Some newspapers in Tennessee decried what they perceived to be Bill Brock’s partisanship, but it made him popular with Republicans in his home state, as well as with some conservative Democrats.  Brock’s persistence in urging Ross Bass to explain his comment about businessmen in Tennessee supporting repeal of the 14-B provision of the Taft – Hartley Act forced the senator to finally confess he had misspoken.

Congressman Brock’s comments about student demonstrators protesting the Vietnam War didn’t sit well with Franklin Haney, a resident of Third Congressional District and president of Tennessee’s Young Democrats.  Haney pointed out the Young Democrats had condemned extremism on both the left and the right and noted said, “It is easy to condemn one group at a time as some would like to do but it is time that all such groups were driven out of our major political parties.”

Tennessee Democrats kept a close eye on Brock’s traveling in the state.  The Chattanooga congressman went to Jackson, Tennessee where he opened a new GOP headquarters, as well as speaking to a Rotary club and a rally for local Young Republicans.  There was increasing speculation Brock might run against Senator Ross Bass or perhaps for governor.  Brock stressed the responsibility of public service and predicted there would be two new GOP congressmen elected from Tennessee in 1966.

As 1966 dawned, the Tennessee Republican Party was having growing pains.  There was increased factionalism, around both policies and personalities.  Factionalism was nothing new to the Tennessee GOP; even while reduced to a political party largely confined to East Tennessee, Volunteer State Republicans had fought bitterly over patronage.  Congressmen J. Will Taylor and Carroll Reece had jockeyed for prominence in party affairs until Taylor’s death in 1939.  Reece went on to become Chairman of the Republican National Committee and Tennessee’s Republican National Committeeman.  Reece’s widow, Louise, had been elected to finish out his term in Congress when he died of lung cancer in 1961.  Mrs. Reece was still Tennessee’s Republican National Committeewoman in 1966.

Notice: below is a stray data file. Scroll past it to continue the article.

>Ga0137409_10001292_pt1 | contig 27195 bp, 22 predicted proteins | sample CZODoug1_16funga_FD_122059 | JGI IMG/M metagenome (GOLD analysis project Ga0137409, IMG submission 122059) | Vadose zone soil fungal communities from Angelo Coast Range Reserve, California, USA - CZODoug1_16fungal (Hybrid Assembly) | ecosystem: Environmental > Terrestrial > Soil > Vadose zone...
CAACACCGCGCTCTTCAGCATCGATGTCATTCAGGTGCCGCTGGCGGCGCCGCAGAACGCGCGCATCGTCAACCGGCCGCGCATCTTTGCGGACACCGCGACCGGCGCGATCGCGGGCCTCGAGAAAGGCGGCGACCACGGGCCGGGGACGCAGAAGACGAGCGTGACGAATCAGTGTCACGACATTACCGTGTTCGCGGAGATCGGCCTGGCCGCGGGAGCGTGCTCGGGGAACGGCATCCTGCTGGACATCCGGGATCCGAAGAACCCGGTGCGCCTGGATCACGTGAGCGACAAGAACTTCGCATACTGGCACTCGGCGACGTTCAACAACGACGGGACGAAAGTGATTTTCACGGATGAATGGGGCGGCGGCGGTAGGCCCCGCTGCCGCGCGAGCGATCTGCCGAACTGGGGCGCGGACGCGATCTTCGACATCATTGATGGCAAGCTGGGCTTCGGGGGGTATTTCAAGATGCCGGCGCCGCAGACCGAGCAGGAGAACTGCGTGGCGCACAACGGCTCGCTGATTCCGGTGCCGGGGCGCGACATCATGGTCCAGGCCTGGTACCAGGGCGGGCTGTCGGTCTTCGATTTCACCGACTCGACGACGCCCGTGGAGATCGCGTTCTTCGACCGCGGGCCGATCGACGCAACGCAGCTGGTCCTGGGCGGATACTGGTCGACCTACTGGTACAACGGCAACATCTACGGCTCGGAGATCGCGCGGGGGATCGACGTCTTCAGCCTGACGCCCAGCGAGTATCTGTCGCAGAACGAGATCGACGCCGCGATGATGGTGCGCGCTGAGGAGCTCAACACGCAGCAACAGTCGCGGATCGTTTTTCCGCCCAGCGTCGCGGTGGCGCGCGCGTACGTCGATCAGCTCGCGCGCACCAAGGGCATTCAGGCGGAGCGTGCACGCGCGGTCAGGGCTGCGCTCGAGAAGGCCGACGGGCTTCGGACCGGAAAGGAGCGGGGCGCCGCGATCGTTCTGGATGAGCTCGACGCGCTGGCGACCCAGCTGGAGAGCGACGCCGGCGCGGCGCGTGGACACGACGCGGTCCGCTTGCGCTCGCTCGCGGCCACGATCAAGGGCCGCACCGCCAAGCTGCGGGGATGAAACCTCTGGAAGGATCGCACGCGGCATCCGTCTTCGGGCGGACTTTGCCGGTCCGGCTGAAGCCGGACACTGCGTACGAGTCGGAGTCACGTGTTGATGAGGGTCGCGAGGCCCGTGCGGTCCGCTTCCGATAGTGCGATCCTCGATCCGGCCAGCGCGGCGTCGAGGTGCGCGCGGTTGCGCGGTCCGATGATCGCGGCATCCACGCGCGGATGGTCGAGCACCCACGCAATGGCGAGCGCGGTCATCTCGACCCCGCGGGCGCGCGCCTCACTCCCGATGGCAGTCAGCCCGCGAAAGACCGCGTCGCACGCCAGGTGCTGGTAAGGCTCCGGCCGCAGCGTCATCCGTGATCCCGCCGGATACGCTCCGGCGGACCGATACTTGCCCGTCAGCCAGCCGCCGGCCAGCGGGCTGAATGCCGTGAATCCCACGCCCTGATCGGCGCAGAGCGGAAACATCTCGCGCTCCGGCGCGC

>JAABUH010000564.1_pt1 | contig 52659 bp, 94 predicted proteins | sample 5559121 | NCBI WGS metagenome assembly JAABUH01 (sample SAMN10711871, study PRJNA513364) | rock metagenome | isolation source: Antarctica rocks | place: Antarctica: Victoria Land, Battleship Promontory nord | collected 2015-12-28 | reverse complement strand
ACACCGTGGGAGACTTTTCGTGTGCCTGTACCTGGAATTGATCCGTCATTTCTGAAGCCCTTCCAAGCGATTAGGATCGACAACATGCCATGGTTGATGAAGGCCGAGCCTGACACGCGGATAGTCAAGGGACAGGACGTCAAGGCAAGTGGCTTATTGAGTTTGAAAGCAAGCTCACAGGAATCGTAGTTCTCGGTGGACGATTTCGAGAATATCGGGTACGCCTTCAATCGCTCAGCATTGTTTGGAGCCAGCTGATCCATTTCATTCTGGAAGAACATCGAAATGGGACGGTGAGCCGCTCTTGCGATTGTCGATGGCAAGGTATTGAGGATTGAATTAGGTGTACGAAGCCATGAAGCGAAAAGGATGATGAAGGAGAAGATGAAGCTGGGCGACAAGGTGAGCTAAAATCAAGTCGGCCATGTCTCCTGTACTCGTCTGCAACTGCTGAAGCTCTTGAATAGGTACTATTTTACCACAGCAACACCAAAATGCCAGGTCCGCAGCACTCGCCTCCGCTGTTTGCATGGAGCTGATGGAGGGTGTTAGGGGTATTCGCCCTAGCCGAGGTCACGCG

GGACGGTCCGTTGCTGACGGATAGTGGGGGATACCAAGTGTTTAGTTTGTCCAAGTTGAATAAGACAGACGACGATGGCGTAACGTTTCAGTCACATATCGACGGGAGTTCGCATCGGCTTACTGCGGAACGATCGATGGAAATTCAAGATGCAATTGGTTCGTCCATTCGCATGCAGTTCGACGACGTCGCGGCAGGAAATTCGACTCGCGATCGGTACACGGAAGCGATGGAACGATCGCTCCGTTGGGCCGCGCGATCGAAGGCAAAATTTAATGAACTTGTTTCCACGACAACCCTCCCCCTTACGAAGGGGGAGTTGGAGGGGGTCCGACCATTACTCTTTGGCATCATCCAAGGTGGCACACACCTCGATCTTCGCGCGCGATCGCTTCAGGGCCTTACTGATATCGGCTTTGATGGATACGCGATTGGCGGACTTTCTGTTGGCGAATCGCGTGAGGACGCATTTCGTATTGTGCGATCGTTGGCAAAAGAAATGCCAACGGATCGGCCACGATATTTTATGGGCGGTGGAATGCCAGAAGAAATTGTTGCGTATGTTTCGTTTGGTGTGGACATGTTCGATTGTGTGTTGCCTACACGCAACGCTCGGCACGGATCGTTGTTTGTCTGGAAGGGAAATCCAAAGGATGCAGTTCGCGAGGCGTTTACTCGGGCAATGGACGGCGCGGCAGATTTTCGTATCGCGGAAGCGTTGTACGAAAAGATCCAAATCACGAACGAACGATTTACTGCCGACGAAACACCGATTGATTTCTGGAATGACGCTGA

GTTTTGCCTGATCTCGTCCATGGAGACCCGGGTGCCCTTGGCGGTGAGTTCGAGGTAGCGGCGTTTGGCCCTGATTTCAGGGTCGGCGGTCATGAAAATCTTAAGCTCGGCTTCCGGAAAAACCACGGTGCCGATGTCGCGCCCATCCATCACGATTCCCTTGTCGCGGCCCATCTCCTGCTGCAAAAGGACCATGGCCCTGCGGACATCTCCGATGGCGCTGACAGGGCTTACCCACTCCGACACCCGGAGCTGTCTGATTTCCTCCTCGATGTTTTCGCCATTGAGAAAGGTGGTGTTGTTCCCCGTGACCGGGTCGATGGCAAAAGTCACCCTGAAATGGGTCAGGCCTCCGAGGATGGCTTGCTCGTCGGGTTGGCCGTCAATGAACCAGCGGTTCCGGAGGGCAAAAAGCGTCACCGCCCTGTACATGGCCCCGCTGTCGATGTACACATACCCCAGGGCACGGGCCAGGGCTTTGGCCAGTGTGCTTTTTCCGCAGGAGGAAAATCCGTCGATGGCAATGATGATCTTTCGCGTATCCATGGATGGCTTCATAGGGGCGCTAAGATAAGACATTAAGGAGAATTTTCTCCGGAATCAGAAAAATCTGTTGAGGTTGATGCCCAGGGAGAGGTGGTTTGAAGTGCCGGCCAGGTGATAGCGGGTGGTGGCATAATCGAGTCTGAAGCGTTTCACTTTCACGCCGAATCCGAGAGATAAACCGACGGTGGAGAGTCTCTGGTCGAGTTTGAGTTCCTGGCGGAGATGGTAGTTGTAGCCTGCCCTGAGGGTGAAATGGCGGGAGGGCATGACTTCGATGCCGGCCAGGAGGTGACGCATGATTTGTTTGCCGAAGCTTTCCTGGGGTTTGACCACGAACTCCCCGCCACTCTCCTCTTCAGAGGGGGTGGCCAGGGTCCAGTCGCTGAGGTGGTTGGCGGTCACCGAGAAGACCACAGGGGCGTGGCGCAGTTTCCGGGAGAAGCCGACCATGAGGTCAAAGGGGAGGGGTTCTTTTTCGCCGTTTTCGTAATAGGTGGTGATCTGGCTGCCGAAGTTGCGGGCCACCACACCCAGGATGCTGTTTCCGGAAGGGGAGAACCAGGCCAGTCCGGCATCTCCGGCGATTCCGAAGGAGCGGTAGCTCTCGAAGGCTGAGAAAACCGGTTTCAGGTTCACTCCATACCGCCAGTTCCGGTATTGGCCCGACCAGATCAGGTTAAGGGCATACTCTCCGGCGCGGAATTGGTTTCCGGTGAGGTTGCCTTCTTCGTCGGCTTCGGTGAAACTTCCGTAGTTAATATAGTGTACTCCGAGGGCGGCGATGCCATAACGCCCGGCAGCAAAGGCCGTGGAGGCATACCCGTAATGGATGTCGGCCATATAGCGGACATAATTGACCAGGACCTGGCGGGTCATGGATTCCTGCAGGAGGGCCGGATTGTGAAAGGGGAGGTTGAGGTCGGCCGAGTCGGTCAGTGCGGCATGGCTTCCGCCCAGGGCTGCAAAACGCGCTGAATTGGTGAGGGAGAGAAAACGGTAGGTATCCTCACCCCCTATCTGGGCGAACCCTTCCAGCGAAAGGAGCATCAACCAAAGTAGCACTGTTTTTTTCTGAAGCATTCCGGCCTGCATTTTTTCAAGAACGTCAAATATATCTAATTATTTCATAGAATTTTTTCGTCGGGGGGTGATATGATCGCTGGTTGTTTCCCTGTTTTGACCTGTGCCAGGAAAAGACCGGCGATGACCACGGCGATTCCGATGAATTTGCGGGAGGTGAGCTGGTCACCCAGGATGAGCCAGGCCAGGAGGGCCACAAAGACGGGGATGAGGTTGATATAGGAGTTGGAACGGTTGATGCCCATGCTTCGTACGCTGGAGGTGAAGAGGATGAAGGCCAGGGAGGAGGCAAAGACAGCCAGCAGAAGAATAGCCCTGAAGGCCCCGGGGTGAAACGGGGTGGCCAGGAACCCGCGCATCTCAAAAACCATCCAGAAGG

Candidacies began popping up all over the state and Howard Baker made it clear he intended to run for the United States Senate once again, but Ken Roberts, who had managed Barry Goldwater’s campaign in Tennessee, was seeking the GOP senatorial nomination as well.  Many Republicans, Bill Brock included, did not believe a primary campaign would divide the Tennessee GOP for the general election.  When asked about the possibility of his running for governor, Brock replied, “I have been asked to run by a number of people.  Obviously, you can’t ignore such a question, but at the present time I am planning to run for Congress.”

The Democrats were faced with their own heated primaries with Governor Frank Clement making a determined bid to replace Senator Ross Bass as the Democratic nominee.  Former governor Buford Ellington was running to return to the statehouse while being challenged by John Jay Hooker.  Brock was still the most prominent Republican mentioned to run for governor in the spring of 1966.  The Chattanooga congressman acknowledged he was thinking about it, but delayed any kind of announcement about his political future for several weeks.  Brock made it very clear he did not expect the GOP nomination for governor to be handed to him, insisting, “I will run for the nomination in the August primary if I run at all…I wouldn’t want the nomination on any other basis.”  Bill Brock was receiving support in some unexpected quarters for a gubernatorial race.  Some Democrats were fearful John Jay Hooker might beat Buford Ellington for the gubernatorial nomination and it became increasingly clear they preferred Bill Brock to John Jay Hooker.

Support for Brock was hardly confined to traditionally Republican East Tennessee; a rally was planned in West Tennessee specifically for the purpose of urging Bill Brock to run for governor.

It was certain that Bill Brock would face a Democratic opponent irrespective of what office he sought in 1966.